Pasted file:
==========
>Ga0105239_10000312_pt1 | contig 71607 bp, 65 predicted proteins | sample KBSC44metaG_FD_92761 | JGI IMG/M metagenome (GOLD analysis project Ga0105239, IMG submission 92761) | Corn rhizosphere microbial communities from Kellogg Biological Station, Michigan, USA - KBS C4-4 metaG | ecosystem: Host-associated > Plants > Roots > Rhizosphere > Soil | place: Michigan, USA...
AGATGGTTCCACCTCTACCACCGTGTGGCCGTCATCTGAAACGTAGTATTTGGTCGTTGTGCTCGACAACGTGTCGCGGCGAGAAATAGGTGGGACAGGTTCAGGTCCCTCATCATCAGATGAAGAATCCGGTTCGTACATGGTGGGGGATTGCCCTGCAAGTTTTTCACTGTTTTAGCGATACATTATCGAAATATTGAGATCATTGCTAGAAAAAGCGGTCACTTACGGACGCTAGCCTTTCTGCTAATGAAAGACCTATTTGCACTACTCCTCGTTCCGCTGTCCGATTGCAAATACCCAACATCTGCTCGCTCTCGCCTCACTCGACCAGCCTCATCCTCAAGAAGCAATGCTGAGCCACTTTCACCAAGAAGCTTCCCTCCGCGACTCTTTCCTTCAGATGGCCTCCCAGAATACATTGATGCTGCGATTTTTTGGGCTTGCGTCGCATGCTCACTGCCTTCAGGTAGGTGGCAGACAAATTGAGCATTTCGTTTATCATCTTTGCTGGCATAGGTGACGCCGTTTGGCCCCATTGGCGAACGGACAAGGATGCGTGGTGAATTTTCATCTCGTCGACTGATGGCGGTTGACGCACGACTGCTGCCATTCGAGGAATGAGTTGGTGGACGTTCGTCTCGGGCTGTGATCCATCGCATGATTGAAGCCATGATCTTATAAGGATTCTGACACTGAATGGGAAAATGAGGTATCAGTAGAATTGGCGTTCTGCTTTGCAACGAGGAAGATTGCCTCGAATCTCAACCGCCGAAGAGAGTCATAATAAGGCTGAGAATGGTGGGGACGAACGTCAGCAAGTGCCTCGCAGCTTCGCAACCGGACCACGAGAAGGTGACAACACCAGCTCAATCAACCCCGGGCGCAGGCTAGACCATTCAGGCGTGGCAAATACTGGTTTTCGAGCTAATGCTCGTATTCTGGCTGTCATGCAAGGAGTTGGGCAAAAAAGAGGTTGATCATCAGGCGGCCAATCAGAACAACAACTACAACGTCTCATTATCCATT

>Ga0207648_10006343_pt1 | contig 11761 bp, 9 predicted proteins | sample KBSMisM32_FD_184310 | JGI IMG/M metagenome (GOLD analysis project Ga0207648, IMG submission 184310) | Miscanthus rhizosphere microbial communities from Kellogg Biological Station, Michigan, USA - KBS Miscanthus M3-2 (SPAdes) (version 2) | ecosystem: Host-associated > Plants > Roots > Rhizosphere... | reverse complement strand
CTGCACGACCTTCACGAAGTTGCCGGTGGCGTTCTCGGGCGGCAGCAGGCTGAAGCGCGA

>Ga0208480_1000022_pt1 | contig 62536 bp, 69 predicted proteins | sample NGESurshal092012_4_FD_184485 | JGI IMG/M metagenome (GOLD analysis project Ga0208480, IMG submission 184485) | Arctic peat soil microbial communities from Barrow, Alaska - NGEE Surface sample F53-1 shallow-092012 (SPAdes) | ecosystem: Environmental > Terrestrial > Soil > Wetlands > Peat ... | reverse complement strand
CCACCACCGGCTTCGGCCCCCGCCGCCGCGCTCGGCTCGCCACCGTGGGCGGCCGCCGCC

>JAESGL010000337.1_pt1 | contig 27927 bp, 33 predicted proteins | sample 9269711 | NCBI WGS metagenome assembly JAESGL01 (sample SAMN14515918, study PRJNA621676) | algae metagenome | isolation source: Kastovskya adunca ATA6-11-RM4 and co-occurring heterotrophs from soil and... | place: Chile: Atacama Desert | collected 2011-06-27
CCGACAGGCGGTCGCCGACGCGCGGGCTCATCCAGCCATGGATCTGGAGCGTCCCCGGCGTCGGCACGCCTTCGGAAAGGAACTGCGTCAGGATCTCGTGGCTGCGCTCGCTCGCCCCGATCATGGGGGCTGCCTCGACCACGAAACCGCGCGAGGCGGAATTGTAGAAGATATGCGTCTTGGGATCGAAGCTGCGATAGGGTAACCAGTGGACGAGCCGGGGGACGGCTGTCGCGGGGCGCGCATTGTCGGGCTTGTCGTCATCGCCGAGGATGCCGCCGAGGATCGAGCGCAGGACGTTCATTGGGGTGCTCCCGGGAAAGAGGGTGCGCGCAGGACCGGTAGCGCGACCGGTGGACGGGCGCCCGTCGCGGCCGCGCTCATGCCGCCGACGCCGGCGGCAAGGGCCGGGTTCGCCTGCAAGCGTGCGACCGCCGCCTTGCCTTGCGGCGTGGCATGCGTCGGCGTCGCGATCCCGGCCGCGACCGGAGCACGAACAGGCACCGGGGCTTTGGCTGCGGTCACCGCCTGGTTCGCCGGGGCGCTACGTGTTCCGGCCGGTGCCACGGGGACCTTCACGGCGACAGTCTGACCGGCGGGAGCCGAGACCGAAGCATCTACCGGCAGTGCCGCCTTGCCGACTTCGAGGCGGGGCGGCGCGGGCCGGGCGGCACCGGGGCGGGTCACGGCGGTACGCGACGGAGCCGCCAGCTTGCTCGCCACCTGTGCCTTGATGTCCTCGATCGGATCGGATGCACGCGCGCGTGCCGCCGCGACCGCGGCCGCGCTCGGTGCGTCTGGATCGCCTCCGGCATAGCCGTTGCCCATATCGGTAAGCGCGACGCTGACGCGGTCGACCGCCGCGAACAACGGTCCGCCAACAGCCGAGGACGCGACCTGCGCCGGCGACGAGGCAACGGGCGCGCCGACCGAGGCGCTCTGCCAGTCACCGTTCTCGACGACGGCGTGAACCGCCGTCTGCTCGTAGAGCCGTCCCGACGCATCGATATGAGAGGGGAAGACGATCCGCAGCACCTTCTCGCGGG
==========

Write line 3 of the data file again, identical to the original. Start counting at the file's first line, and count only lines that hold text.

>Ga0207648_10006343_pt1 | contig 11761 bp, 9 predicted proteins | sample KBSMisM32_FD_184310 | JGI IMG/M metagenome (GOLD analysis project Ga0207648, IMG submission 184310) | Miscanthus rhizosphere microbial communities from Kellogg Biological Station, Michigan, USA - KBS Miscanthus M3-2 (SPAdes) (version 2) | ecosystem: Host-associated > Plants > Roots > Rhizosphere... | reverse complement strand